To diagnose autism in a child, doctors look for key symptoms. Some repetitive behaviors such as head banging and rocking. To help identify autism in adults, a first-ever self-assessment test also looks for repetitions — but adult-sized ones.
Maintaining an overly strict daily routine, for example, would be an adult version of an autistic symptom. Importantly, this new self-assessment tool created at Cardiff University does not diagnose autism, it is simply a helpful tool.
Autism spectrum disorders occur in more than one in every 100 people. On the high functioning end of the spectrum is Asperger’s syndrome. Hallmarks of this disorder are a difficulty with social interactions, a restricted range of interests, and repetitive behaviors. Compared with other forms of autism, Asperger’s does not impact cognitive development quite so much. Children grow to be adults before they are diagnosed with Autism, often times.
With increasing awareness, though, a growing number of adults are being diagnosed with autism.
Aware of this fact, Dr. Sue Leekam, director of the Wales Autism Research Centre, and her colleagues. They felt the lack of a particular tool. What was needed, Leekam and her co-researchers theorized, was a broad measure of repetitive behavior that adults could complete on their own to give a fuller picture of the way such behaviors affect them. This would help their doctors diagnose them.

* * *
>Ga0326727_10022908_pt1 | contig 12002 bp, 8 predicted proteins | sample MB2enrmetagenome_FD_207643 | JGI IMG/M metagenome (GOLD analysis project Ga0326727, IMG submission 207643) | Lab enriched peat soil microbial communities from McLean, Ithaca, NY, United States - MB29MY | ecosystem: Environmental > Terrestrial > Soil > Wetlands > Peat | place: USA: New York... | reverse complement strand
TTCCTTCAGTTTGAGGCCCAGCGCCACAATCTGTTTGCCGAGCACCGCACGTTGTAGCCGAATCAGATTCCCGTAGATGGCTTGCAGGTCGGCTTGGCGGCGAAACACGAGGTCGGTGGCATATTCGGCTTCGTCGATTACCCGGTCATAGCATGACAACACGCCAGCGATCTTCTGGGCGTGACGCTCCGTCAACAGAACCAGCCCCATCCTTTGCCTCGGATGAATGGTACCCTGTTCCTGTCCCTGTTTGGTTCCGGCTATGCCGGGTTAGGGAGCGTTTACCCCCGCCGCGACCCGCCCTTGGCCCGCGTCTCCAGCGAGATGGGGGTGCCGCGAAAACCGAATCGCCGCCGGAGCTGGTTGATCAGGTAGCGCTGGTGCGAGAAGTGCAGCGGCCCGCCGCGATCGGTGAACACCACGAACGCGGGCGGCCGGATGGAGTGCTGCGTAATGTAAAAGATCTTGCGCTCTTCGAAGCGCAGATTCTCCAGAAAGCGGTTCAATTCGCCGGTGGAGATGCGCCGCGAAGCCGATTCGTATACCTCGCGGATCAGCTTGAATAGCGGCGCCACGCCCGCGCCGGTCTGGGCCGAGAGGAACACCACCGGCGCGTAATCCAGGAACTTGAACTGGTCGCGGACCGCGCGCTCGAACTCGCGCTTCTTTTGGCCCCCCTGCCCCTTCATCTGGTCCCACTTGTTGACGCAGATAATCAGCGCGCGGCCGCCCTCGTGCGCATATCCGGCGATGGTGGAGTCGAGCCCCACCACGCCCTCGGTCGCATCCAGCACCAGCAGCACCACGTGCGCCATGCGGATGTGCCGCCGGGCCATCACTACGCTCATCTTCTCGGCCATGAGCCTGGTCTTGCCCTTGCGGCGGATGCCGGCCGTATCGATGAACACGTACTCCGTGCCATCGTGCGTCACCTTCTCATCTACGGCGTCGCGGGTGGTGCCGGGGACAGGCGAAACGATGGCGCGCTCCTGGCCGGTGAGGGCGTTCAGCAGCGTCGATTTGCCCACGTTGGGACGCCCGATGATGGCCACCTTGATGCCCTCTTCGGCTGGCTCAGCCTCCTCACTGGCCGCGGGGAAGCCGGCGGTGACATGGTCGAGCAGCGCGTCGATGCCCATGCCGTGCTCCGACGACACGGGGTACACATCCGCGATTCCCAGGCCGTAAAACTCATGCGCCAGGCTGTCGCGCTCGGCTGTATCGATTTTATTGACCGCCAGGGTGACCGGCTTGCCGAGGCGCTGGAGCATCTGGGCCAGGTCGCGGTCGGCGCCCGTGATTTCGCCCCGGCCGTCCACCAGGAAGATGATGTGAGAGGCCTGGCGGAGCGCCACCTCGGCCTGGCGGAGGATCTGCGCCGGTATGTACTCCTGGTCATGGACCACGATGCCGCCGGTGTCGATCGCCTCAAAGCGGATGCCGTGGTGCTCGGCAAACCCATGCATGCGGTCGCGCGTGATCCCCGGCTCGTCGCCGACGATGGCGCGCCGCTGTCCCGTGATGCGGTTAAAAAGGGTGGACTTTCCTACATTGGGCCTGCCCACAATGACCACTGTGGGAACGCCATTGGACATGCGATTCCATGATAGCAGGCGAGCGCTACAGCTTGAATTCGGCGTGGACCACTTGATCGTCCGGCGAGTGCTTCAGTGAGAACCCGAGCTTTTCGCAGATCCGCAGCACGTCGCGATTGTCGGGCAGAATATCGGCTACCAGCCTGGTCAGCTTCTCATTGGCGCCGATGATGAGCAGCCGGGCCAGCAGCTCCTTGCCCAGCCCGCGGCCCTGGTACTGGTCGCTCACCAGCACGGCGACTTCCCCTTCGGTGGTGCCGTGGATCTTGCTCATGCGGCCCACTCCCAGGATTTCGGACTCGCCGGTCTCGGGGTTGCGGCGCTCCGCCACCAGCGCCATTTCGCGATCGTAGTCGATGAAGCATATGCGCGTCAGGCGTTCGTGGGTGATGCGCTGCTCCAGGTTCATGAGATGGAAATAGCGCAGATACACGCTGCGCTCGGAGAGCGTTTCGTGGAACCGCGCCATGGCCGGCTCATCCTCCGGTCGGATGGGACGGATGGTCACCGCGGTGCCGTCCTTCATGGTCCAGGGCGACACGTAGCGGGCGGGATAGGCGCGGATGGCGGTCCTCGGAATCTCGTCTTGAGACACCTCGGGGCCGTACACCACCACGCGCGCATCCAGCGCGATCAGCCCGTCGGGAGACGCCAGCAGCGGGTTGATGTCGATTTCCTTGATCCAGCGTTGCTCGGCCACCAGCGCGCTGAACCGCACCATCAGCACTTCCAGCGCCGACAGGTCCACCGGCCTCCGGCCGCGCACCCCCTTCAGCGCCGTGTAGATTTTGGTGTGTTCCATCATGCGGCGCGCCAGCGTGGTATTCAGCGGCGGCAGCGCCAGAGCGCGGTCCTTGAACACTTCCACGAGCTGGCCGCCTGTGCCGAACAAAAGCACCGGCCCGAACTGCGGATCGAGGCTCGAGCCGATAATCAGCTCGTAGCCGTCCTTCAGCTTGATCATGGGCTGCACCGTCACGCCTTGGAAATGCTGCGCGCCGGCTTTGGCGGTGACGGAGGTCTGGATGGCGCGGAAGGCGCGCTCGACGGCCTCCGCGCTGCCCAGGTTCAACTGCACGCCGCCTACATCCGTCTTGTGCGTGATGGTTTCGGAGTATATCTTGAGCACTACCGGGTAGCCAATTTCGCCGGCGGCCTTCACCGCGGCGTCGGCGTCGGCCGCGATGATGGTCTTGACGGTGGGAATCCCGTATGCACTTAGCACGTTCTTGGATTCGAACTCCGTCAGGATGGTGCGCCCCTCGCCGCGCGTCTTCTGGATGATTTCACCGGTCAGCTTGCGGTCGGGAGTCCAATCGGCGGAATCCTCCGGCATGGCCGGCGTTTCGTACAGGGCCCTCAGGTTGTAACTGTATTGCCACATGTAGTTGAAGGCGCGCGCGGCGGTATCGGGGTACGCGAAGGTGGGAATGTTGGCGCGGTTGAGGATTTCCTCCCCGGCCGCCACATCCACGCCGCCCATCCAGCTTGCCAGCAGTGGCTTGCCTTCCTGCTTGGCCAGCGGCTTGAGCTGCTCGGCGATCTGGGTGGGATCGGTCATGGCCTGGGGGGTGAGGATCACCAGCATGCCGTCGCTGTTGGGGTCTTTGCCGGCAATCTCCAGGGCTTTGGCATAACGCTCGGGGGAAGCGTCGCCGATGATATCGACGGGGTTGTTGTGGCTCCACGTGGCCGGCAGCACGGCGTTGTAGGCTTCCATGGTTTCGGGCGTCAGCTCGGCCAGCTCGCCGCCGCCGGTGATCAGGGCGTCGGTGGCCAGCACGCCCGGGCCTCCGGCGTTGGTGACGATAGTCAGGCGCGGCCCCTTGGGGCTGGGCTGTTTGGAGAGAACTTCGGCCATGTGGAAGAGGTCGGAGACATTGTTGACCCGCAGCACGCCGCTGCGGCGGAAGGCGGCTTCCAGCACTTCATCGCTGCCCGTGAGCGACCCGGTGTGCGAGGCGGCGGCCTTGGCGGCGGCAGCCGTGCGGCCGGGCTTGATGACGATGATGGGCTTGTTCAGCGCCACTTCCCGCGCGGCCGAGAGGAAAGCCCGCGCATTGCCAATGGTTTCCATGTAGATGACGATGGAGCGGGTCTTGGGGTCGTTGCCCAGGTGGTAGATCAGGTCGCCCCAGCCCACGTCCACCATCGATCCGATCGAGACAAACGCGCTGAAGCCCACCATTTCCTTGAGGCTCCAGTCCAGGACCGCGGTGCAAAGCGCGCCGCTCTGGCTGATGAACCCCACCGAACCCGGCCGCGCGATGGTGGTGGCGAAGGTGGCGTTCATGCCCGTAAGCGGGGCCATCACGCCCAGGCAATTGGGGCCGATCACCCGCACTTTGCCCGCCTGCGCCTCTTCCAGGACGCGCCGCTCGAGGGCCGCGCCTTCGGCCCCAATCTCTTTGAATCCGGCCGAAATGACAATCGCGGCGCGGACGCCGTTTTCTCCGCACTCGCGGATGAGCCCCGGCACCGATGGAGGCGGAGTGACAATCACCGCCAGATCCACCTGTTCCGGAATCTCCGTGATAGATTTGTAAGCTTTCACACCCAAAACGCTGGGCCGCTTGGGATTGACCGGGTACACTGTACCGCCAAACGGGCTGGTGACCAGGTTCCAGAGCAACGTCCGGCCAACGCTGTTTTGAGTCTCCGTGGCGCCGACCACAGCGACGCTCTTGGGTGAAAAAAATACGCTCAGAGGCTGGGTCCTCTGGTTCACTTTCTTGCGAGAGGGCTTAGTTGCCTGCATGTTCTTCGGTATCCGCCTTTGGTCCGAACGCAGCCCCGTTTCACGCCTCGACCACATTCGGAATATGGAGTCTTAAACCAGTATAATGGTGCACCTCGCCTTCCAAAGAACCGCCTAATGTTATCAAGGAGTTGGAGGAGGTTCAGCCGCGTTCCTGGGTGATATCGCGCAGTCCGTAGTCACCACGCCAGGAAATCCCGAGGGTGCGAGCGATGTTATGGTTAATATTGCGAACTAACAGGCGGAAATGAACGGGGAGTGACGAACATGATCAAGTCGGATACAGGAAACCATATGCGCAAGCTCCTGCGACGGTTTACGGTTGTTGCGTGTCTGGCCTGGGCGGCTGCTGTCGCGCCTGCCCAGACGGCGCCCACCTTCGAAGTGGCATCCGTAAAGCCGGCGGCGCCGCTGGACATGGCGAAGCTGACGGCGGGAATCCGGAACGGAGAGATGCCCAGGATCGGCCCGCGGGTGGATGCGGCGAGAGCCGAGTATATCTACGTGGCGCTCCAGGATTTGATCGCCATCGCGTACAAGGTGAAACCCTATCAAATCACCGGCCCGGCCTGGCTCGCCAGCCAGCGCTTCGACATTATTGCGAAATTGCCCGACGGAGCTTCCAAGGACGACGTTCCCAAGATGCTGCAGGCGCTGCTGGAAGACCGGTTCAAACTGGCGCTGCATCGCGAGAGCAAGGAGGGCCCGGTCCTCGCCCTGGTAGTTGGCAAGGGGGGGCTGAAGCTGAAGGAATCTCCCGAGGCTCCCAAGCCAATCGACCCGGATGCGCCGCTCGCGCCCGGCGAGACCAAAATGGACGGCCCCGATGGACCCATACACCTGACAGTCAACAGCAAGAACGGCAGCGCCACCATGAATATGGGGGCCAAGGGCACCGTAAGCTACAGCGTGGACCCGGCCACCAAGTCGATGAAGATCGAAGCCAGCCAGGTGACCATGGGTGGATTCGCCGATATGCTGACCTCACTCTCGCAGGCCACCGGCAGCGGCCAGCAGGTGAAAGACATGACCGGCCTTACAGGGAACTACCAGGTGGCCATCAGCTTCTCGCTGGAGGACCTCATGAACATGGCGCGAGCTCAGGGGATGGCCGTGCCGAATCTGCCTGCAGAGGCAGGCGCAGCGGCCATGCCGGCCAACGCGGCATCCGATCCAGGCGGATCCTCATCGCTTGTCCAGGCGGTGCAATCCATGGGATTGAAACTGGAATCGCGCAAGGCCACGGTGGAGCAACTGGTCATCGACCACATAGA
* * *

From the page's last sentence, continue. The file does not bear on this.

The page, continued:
However, some problems existed. First, all adults have routines and habits, yet for the overwhelming majority, these daily repetitions do not signal a problem. Second, repetitive behaviors are symptoms of Parkinson’s disease, Obsessive-Compulsive Disorder, and Tourette syndrome. Any new test, then, would have to precisely identify and differentiate the problematic behaviors underlying autism from those that are either neurotypical or signs of another disorder or disease.
To develop a self-assessment for adults, the researchers turned to an older one designed for use by parents of very young children — the Repetitive Behaviors Questionnaire-2 (RBQ-2). After a thorough analysis of the RBQ-2, the team rephrased each item into an appropriate adult query. On the simplest level, words “toys” and “Teddy” are removed. On a more complex level, the researchers swapped out each childish symptom, such as hand-flapping, and exchanged it for an adult symptom, such as compulsively arranging objects.
The result is the RBQ-2A, a 20-item questionnaire.
Having undergone validation testing in adults with and without autism, RBQ-2A was found to be a reliable and valid measure of autism. The test demonstrated adults without autism have a taste, so to speak, for routine and repetition, however, those with autism consistently scored higher — significantly so.
The test, Leekam, and her colleagues say, cannot diagnose autism on its own because repetitive behaviors are only one criterion for a diagnosis of autism. Further research and data collection are ongoing. The next phase before implementing its use in clinics across the United Kingdom will be a test on people of all ages with autism. Meanwhile, anyone 18 or older may participate in the research by clicking here.